Changing Planet

‘Dancing Bear’ Poachers Arrested at Indo-Nepal Border by Wildlife SOS

Wildlife SOS was called upon to rescue more dancing bears—this time at the Indo-Nepal border. Arrests were made and bears were relocated to a Wildlife SOS Sanctuary. (Full Story)

“In an all-night anti-poaching rescue operation, based on intelligence provided by Wildlife SOS, four young sloth bears were seized from poachers on the Indo-Nepal border. Six persons were arrested by police and the Forest Department in the night-long operation that lasted several hours. The seizure occured in the Sahibganj district of Jharkhand.

The four male bears rescued were aged between 15 months to 3 years and had been smuggled into India from Nepal by members of the Kalandar tribe.

Wildlife SOS working with the Indian authorities had successfully ended the illegal and brutal practice of Dancing Bears across India with support from our international partners Free the Bears Fund and International Animal Rescue in an effort that started in 1995 and rescued the last dancing bear in 2009.”
—Wildlife SOS, India, USA, UK

rescued bear gently placed in transport cage

Rescued bear gently placed in transport cage

truck transporting 4 bears from indo nepal border enters the Agra Bear Rehabilitation Center 19 Feb 2013

Truck transporting 4 bears from Indo-Nepal border enters the Wildlife SOS Agra Bear Rehabilitation Center

bears being unloaded from truck at the WSOS hospital 19 Feb 2013


Bears being unloaded from truck at the WSOS hospital

rescued bear has a drink of water in a den where he will be safe

With training in wildlife ecology, conservation medicine and comparative psychology, Dr. Schaul's contributions to Nat Geo Voices have covered a range of environmental and social topics. He draws particular attention to the plight of imperiled species highlighting issues at the juncture or nexus of sorta situ wildlife conservation and applied animal welfare.Sorta situ conservation practices are comprised of scientific management and stewardship of animal populations ex situ (in captivity / 'in human care') and in situ (free-ranging / 'in nature'). He also has a background in behavior management and training of companion animals and captive wildlife, as well as conservation marketing and digital publicity.Jordan has shared interviews with colleagues and public figures, as well as editorial news content. In addition, he has posted narratives describing his own work, which include the following examples:• Restoration of wood bison to the Interior of Alaska while (While Animal Curator at Alaska Wildlife Conservation Center and courtesy professor at the University of Alaska)• Rehabilitation of orphaned sloth bears exploited for tourists in South Asia (While executive consultant 'in-residence' at the Agra Bear Rescue Center managed by Wildlife SOS)• Censusing small wild cat (e.g. ocelot and margay) populations in the montane cloud forests of Costa Rica for popular publications with 'The Cat Whisperer' Mieshelle Nagelschneider• Evaluating the impact of ecotourism on marine mammal population stability and welfare off the coast of Mexico's Sea of Cortez (With Boston University's marine science program)Jordan was a director on boards of non-profit wildlife conservation organizations serving nations in Africa, North and South America and Southeast Asia. He is also a consultant to a human-wildlife conflict mitigation organization in the Pacific Northwest.Following animal curatorships in Alaska and California, he served as a charter board member of a zoo advocacy and outreach organization and later as its executive director.Jordan was a member of the Communication and Education Commission of the International Union for the Conservation of Nature (CEC-IUCN) and the Bear Specialist Group of the IUCN Species Survival Commission (BSG-SSC-IUCN).He has served on the advisory council of the National Wildlife Humane Society and in service to the Bear Taxon Advisory Group of the Association of Zoos and Aquariums (AZA Bear TAG). In addition he was an ex officio member of council of the International Association for Bear Research and Management.Contact Email: jordan@jordanschaul.comhttp://www.facebook.com/jordan.schaul https://www.linkedin.com/in/jordanschaul/ www.jordanschaul.com www.bicoastalreputationmanagement.com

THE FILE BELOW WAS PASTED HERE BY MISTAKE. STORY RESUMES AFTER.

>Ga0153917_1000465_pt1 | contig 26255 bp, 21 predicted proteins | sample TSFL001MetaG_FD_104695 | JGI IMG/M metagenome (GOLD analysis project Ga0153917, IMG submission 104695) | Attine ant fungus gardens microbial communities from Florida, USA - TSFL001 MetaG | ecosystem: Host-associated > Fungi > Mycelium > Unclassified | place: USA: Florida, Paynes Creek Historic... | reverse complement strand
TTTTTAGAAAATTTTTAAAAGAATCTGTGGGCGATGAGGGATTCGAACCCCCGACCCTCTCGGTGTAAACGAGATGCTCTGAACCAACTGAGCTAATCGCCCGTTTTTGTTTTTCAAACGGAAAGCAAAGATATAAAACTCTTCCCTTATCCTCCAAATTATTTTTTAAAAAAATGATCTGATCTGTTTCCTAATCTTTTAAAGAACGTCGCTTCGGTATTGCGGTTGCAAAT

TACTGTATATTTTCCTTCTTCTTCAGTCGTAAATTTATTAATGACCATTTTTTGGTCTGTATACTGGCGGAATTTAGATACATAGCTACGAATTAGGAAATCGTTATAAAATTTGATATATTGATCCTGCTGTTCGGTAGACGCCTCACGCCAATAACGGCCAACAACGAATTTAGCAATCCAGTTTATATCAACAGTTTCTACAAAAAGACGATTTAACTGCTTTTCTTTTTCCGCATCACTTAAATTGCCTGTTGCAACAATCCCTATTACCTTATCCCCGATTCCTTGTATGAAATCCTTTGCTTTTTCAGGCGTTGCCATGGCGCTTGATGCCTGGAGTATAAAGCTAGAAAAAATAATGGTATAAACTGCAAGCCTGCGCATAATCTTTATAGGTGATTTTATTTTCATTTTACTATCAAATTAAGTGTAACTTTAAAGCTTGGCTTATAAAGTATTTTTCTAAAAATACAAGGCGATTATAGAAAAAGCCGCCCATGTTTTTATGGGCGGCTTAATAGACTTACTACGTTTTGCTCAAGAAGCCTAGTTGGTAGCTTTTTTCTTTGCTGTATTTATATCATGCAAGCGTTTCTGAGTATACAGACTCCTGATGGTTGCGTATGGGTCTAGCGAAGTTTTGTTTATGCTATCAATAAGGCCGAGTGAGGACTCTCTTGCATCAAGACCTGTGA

• Emanuela Avallone

    At least a good new .thanks !

  • Emanuela Avallone

    At least a good new .thanks !

  • mark

    Good job Wildlife SOS !

  • mark

    Good job Wildlife SOS !

  • Kumar

    good news,,,thanks SOS

  • Kumar

    good news,,,thanks SOS

About the Blog

Researchers, conservationists, and others share stories, insights and ideas about Our Changing Planet, Wildlife & Wild Spaces, and The Human Journey. More than 50,000 comments have been added to 10,000 posts. Explore the list alongside to dive deeper into some of the most popular categories of the National Geographic Society’s conversation platform Voices.

Opinions are those of the blogger and/or the blogger’s organization, and not necessarily those of the National Geographic Society. Posters of blogs and comments are required to observe National Geographic’s community rules and other terms of service.

Voices director: David Braun (dbraun@ngs.org)

Social Media